FRENCH 310-0 The Middle Ages & Renaissance
Study of literary texts of the French Middle Ages and Renaissance with emphasis on their historical and literary-historical contexts. Prerequisite: FRENCH 271-0, FRENCH 272-0, or FRENCH 273-0, or consent of instructor. Literature Fine Arts Distro Area.
FRENCH 322-0 Medieval French Narratives
Major narrative works of the French Middle Ages in historical context. Content varies; may include epics such as the Song of Roland, romances such as Chrétien de Troyes's Perceval, and narratives of childhood. Texts read in modern French versions. Prerequisite: FRENCH 271-0, FRENCH 272-0, or FRENCH 273-0, or consent of instructor. Literature Fine Arts Distro Area.
FRENCH 333-0 Topics in Renaissance Literature
Study of literary and other texts of the French Renaissance with emphasis on their literary, historical, and political contexts. May be repeated for credit with change of topic. Prerequisite: FRENCH 271-0, FRENCH 272-0, or FRENCH 273-0, or consent of instructor.
FRENCH 334-0 Montaigne and Modernity
In-depth study of the work of Michel de Montaigne and his models within the context of Renaissance history, politics and philosophy. All readings and discussion in French. Prerequisite: FRENCH 271-0, FRENCH 272-0, or FRENCH 273-0, or consent of instructor. Literature Fine Arts Distro Area.
FRENCH 335-0 17th Century Literature
Topics and issues related to the literature and culture of 17th century France. Content varies; topics covered previously include theater and its social and political contexts, the rise of rational thought, and the development of fiction and poetry. May be repeated for credit with change of topic. Prerequisite: FRENCH 271-0, FRENCH 272-0, or FRENCH 273-0, or consent of instructor. Literature Fine Arts Distro Area.
FRENCH 340-0 Sexual Politics and the Ancien Regime
Literary, intellectual, and political role of women in view of the debates generated by the issues of women's power in the public sphere before the French Revolution. Prerequisite: FRENCH 271-0, FRENCH 272-0, or FRENCH 273-0, or consent of instructor. Literature Fine Arts Distro Area.
FRENCH 344-0 Rousseau and the French Revolution
Analysis of Rousseau's political thought and major literary works and their impact on Revolutionary ideology and culture. Prerequisite: FRENCH 271-0, FRENCH 272-0, or FRENCH 273-0, or consent of instructor. Literature Fine Arts Distro Area.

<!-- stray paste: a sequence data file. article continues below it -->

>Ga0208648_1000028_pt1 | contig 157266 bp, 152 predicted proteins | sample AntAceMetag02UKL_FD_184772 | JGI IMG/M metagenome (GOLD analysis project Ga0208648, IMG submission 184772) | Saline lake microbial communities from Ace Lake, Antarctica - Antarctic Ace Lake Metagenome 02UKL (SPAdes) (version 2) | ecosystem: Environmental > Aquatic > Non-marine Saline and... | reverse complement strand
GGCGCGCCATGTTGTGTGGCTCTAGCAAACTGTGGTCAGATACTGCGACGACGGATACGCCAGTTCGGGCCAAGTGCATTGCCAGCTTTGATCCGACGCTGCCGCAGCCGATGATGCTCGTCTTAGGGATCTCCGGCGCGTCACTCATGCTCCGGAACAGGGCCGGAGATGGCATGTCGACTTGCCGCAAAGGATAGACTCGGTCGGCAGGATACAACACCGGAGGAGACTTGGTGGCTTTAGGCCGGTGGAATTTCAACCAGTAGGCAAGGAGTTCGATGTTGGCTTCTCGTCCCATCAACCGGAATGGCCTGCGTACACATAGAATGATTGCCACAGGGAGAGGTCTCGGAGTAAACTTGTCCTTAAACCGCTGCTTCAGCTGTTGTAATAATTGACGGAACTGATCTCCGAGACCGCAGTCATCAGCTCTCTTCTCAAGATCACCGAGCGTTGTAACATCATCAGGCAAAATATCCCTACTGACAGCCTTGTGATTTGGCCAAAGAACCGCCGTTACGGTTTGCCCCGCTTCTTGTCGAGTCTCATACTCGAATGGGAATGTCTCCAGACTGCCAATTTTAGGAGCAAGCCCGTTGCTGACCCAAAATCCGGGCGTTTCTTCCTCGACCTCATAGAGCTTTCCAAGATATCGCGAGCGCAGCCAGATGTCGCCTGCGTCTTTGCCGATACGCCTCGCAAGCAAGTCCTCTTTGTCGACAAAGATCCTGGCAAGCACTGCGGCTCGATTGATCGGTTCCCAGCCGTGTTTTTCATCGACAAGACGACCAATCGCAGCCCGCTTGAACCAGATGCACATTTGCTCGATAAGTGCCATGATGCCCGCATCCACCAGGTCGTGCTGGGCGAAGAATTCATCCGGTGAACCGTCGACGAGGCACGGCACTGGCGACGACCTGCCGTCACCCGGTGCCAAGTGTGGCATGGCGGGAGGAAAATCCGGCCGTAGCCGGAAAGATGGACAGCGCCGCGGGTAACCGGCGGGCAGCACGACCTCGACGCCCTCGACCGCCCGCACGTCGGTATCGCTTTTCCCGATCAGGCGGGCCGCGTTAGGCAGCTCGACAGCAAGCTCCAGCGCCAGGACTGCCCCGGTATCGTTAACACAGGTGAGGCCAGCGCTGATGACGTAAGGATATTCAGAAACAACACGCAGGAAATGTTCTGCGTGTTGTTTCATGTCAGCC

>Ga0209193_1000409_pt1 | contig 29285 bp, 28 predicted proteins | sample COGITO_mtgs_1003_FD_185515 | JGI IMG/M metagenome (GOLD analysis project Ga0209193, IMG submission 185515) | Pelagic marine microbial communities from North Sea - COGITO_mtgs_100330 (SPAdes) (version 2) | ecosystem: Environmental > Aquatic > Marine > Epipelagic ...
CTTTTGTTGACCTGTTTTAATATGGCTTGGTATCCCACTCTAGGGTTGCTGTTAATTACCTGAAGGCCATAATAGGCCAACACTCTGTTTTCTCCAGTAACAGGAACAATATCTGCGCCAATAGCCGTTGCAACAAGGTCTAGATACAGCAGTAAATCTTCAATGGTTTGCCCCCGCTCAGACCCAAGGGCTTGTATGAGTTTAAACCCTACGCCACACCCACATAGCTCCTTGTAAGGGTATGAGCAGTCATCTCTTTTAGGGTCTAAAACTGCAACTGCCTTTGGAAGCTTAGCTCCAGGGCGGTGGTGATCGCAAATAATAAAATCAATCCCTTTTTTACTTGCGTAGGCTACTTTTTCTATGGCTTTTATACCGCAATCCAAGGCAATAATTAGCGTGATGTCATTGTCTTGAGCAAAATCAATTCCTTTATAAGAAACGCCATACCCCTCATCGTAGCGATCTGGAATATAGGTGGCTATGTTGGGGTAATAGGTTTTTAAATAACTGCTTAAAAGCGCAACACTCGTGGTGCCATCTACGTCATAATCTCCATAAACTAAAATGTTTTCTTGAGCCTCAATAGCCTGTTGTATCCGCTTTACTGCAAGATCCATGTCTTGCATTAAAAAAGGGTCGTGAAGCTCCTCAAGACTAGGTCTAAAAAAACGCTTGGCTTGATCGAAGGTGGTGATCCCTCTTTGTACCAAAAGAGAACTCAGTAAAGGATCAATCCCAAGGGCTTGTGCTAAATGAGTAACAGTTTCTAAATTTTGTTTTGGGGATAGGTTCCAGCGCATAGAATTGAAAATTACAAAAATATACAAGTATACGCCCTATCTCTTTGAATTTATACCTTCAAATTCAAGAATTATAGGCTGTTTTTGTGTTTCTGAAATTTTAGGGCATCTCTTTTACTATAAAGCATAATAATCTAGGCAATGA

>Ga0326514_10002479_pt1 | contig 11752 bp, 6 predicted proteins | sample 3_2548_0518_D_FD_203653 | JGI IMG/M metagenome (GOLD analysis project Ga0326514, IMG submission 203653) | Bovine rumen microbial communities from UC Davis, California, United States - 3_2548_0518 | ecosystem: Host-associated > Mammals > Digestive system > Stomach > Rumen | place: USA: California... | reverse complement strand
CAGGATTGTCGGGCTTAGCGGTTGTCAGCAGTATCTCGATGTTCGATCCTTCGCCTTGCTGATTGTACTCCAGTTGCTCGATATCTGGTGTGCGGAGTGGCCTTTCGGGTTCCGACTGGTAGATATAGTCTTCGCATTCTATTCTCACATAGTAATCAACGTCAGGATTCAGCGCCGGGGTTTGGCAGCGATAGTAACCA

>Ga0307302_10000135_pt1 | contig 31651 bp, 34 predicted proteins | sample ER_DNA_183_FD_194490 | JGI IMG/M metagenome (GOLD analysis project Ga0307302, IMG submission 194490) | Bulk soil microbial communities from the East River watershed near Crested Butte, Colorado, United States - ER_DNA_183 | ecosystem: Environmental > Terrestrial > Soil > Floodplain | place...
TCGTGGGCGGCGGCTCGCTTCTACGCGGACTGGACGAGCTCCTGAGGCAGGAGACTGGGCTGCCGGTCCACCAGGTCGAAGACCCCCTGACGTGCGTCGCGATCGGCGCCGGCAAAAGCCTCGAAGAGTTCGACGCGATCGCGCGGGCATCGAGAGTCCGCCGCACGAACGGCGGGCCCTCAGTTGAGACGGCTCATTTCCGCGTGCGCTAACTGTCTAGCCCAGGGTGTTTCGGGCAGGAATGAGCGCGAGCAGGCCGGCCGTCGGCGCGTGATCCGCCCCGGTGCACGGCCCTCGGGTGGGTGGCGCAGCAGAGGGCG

FRENCH 346-0 Studies in the Enlightenment
Authors such as Rousseau, Diderot, Montesquieu, Voltaire, and Graffigny in relation to Enlightenment debates about science, religion, political authority, human nature, colonialism, gender, and slavery. Prerequisite: FRENCH 271-0, FRENCH 272-0, or FRENCH 273-0, or consent of instructor. Literature Fine Arts Distro Area.
FRENCH 350-0 The Novel in French
Content varies; may include the novel of the ancien régime, the psychological novel, and the Bildungsroman in France. Prerequisite: FRENCH 271-0, FRENCH 272-0, or FRENCH 273-0, or consent of instructor. Literature Fine Arts Distro Area.
FRENCH 355-0 The Invention of Modernity
Study of the origins of modernity in the 19th century, addressing such issues as the rise of mass culture, urbanization, and the beginnings of consumer society. Prerequisite: FRENCH 271-0, FRENCH 272-0, or FRENCH 273-0, or consent of instructor. Literature Fine Arts Distro Area.
FRENCH 360-0 From Modernism to Postmodernism
Crises and reinventions of French prose from the modernist moment of the early 20th century to the ambiguities of "engaged" literature of the 1930s to postmodernism. Prerequisite: FRENCH 271-0, FRENCH 272-0, or FRENCH 273-0, or consent of instructor. Literature Fine Arts Distro Area.
FRENCH 362-0 African Literatures and Cultures